18th-Century Portrait Of A Lady With Roses In Her Hair
A beautiful late 18th-century portrait of a fashionable Rococo lady wearing flowers in her hair.
During the 1770s, it was all the rage to wear your hair high and style it with powder. Typically hair extended to around 1.5 the size of a lady’s head and was created using ‘toques’ or ‘cushions’ which were made of cork or fabric.
The height of one’s hair was quite a talking point as demonstrated by the content of a letter from Queen Maria Theresa of Austria-Hungary to her daughter Marie-Antoinette:
“Likewise I cannot help but touch upon a point that many of the papers repeat to me too often: it is the hairstyle that you wear. They say that from the roots it measures 36 pouces (inches) high and with all the feathers and ribbons that hold all of that up! You know that I have always been of the opinion that one should follow fashion moderately, but never carry it to excess. A pretty young queen full of charms has no need of all these follies. Quite the contrary.”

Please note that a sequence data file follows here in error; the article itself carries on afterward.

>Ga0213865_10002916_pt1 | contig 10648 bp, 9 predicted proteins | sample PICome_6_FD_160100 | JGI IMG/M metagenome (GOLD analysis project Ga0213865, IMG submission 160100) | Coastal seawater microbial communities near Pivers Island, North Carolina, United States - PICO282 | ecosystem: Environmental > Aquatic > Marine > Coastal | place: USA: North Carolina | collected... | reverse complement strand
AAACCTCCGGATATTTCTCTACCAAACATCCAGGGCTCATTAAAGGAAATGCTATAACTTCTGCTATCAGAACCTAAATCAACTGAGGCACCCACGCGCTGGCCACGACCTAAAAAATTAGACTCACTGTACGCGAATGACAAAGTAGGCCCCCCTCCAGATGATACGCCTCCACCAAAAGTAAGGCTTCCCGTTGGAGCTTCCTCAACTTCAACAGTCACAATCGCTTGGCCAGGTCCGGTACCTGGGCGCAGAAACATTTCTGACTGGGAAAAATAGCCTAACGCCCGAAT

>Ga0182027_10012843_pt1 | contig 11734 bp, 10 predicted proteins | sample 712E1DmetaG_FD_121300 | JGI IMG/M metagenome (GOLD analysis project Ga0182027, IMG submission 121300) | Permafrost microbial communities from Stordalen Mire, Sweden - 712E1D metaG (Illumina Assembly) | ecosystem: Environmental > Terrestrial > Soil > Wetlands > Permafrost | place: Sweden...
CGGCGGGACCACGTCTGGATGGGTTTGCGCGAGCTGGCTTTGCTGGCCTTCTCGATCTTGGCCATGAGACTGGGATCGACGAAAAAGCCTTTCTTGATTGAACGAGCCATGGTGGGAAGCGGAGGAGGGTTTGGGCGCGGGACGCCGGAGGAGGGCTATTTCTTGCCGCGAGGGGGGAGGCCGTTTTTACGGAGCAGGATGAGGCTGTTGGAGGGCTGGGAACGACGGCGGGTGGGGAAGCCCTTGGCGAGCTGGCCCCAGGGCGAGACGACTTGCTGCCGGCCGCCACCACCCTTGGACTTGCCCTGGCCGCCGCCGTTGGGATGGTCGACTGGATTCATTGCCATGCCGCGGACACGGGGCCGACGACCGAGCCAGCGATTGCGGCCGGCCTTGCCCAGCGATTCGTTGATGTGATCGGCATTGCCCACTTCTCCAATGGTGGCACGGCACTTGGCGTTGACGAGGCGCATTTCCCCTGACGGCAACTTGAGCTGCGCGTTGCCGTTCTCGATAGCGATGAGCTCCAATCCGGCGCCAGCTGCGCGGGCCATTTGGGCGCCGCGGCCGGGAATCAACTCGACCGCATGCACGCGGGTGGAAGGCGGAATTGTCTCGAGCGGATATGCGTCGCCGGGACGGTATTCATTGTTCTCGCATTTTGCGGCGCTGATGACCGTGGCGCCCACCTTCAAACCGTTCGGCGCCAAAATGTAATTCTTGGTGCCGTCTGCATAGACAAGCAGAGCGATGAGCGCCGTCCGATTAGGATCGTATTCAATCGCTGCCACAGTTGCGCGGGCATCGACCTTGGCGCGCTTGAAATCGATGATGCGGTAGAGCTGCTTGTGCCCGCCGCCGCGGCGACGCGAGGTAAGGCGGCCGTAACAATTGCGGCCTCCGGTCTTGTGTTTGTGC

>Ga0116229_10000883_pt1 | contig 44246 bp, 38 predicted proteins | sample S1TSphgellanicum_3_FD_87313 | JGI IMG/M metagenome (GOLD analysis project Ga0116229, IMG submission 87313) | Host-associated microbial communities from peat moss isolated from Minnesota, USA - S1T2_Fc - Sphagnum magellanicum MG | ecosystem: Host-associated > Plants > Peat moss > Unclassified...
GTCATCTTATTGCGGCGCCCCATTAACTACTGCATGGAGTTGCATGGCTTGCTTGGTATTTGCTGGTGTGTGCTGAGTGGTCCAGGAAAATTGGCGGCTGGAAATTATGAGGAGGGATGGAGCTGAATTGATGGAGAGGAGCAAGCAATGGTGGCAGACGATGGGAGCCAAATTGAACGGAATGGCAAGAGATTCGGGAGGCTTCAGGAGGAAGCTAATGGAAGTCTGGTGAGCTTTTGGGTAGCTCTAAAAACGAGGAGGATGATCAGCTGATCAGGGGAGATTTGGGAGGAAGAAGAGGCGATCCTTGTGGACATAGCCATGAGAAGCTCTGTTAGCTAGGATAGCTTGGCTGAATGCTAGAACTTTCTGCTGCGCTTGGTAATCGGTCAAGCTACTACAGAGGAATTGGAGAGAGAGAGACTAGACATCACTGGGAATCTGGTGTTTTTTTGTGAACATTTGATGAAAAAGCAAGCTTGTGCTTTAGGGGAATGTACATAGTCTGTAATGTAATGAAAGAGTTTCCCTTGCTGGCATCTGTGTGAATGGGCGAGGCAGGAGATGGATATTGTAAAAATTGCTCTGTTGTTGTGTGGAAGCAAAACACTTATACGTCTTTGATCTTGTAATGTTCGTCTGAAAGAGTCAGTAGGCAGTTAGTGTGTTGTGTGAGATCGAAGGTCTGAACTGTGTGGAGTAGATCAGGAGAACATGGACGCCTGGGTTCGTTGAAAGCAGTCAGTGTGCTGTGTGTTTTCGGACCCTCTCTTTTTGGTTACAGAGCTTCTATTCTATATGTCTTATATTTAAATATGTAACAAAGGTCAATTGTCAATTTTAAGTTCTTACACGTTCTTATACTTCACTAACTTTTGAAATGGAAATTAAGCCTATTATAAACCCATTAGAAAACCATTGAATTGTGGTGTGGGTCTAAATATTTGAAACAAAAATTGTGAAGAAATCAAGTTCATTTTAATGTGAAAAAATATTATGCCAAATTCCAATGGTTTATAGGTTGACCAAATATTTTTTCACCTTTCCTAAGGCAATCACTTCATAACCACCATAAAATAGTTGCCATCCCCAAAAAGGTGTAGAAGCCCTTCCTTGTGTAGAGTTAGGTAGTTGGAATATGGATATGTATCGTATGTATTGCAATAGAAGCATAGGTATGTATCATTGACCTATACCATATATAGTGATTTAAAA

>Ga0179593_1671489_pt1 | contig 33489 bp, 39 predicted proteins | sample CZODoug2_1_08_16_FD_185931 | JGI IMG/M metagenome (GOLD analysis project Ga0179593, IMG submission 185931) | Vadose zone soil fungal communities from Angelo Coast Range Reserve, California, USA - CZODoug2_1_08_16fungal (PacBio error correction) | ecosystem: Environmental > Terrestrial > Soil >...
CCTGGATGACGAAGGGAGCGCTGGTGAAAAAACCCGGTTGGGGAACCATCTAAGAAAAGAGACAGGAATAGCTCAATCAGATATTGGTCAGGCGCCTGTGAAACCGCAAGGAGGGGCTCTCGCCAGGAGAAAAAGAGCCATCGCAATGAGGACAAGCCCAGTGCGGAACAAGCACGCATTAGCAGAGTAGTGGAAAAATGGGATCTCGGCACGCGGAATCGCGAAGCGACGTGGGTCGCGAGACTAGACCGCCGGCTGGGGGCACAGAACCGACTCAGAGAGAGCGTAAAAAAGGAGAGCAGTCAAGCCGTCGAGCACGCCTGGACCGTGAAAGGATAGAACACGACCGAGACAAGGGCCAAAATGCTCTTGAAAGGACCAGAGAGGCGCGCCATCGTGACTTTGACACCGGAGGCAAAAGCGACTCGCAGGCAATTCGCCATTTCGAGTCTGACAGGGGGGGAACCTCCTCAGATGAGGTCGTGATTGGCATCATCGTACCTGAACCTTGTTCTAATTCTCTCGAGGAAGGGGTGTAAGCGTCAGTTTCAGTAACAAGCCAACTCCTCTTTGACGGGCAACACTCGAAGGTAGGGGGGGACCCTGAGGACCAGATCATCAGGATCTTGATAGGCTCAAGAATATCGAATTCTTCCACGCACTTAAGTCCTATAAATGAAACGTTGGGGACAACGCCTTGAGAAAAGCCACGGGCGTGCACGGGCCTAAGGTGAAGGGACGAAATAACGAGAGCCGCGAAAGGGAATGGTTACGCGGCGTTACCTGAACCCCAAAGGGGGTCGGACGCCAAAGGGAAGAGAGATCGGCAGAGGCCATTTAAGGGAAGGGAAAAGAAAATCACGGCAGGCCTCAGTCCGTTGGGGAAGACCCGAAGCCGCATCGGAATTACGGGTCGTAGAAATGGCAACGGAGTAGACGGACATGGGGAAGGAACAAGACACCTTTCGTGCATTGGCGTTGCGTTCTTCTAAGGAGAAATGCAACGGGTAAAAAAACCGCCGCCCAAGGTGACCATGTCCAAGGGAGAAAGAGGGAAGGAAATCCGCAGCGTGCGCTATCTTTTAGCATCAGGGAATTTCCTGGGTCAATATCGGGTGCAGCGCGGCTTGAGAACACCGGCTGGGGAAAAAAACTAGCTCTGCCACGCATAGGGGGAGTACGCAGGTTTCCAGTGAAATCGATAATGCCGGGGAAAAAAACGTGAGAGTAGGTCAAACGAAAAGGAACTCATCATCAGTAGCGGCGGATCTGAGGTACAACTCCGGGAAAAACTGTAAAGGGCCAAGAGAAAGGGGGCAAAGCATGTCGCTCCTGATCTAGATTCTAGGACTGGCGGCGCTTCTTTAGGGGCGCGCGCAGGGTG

To which Marie-Antoinette replied:
“It is true that I am a bit occupied by my hairstyle, and as for the feathers, everyone wears them, and it would look extraordinarily out of place not to.”
The portrait is housed within, what appears to be, its original gilded foliate frame.
Oil on canvas
|Size including frame||
15½” x 20” / 40cm x 51cm
|Year of creation||
Craquelure in areas but generally in good condition following a historical restoration. Canvas relined. Frame with age-related wear including losses to the gilding.